Adherence to treatment is not related to socio-economic or professional status, but the way of reacting is certainty different, because it depends on the ability of each one to understand. An intrusive person who analyzes things will find it more difficult to cope with treatment. An anxious person develops all sorts of somatization but, ultimately, he deal with it. There are people who focus only on treatment. “For me, nothing else is important now, I have to do my treatment and that’s it.”. There are other people who, on the contrary, do not have a problem and they are saying, “It’s just a bit of my life” and they do all sorts of things to take care of their time and not think about the disease. There are all sorts of mechanisms, ways to cope with treatment and disease. They also include education, but also the inner structure.
The illness causes patients to give up to some plans also about their friends and work. How do they accept the changes, since they have to do it and not to choose it?
Some are not forced, but they conclude that there was a need for a change. For example, people who have worked hard (nine, ten, sixteen hours a day, including Saturdays) come to the conclusion that “these things happened to me because … and I exaggerated the work” and now they are reviewing their attitude about professional and personal life. Now they’re re-establishing own values. But there are situations, especially those working in the agriculture or those working in construction, where they feel somehow disabled. It is difficult to accept that you will not be able to do everything you did before or that you will not be able to do the same things and you have to change the attitude and perspective about own life.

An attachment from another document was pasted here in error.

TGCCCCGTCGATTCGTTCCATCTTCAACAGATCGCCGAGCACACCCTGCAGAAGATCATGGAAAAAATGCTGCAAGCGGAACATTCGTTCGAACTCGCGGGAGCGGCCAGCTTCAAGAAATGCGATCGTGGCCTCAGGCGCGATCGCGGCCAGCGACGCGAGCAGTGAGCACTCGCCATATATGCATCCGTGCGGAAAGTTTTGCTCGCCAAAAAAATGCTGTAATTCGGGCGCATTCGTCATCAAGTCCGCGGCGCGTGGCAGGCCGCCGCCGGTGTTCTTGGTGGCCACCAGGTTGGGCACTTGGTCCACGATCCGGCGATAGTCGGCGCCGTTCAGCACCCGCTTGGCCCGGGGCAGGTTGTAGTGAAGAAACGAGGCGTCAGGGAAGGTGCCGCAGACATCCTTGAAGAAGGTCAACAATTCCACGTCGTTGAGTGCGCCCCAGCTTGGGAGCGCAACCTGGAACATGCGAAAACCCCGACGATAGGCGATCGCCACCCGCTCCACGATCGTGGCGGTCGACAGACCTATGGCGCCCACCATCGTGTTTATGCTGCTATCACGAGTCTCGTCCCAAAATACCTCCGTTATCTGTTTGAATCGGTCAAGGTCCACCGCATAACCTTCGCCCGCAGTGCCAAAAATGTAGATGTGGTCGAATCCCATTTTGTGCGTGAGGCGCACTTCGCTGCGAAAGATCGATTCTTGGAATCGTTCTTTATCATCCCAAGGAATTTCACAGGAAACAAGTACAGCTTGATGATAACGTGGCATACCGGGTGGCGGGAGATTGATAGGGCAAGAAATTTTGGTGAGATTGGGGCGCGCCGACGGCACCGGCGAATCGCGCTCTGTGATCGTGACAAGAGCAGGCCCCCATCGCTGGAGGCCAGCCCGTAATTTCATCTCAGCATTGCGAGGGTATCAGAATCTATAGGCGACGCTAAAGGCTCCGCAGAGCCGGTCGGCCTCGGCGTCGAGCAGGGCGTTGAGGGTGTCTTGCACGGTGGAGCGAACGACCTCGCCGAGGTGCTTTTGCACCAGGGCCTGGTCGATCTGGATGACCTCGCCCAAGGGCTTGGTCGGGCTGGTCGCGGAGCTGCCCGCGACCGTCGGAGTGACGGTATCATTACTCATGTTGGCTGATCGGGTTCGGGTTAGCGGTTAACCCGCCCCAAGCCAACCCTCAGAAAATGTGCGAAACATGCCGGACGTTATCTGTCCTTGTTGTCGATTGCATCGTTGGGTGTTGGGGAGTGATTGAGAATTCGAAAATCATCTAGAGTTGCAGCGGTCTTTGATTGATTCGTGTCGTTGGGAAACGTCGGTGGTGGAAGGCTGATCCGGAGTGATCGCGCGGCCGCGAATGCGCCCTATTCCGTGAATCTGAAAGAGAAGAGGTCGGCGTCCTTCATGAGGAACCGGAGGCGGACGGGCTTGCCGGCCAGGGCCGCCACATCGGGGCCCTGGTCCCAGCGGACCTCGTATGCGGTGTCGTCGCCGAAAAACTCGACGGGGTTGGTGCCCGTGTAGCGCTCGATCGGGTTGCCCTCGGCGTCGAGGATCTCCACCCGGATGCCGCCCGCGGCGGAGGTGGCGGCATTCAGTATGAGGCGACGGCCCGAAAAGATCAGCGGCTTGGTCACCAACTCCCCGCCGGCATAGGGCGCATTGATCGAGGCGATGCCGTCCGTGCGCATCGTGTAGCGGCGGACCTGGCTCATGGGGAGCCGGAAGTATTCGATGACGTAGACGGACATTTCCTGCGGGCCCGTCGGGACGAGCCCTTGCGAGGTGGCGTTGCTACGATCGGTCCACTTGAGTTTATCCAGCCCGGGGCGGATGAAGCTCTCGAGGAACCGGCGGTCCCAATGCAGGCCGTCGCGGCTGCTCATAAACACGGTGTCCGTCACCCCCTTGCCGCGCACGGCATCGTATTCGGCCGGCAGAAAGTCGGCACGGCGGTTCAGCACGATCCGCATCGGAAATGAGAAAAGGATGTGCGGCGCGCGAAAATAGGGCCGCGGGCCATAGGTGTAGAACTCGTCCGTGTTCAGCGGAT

“It would be good if the whole family of the patient were counseled about illness and treatment.”
What role does the family have in the tuberculosis patient’s life?
The family has a very important role. It has to help the patient in every way possible. For example, we now have a patient with MDR recurrence. He finished the treatment and, in less than a year, he was positive. He said he took the treatment, after which he admitted that there were days when he did not take the medicines. I’m not able to judge her family. He told me he was the only financial supporter of the house. His wife does not work, although the child is at high school. He says that his wife does not work because she has not found a job, and when I asked him when her wife looked last time for a job, he said “a few years ago”. As a cab driver maybe he had days when he was sick from drugs and could not drive. So there were days when he didn’t take the pills.
The family is very important and it must support the patient instead of putting pressure on him. Family members have to compensate, find a solution, reduce expenses or find another source of income. And this is happening very often, because there are many who work with the minimum wage in the workbook and if they get sick, they are on sick leave with the minimum wage.
So not only the patient but the whole family should be informed about tuberculosis (disease, treatment).
Yes. I think the whole family should be counseled to understand that the patient needs both emotional and household support. It is very important for the family to understand that it is a difficult time for the patient (for a few hours after taking his medicines the patient feels bad), to understand its role, to understand which would be the best way to approach the sick person (because there are families that invalidate the patient, do not let him do anything). The family needs to know what to do to really help the patient.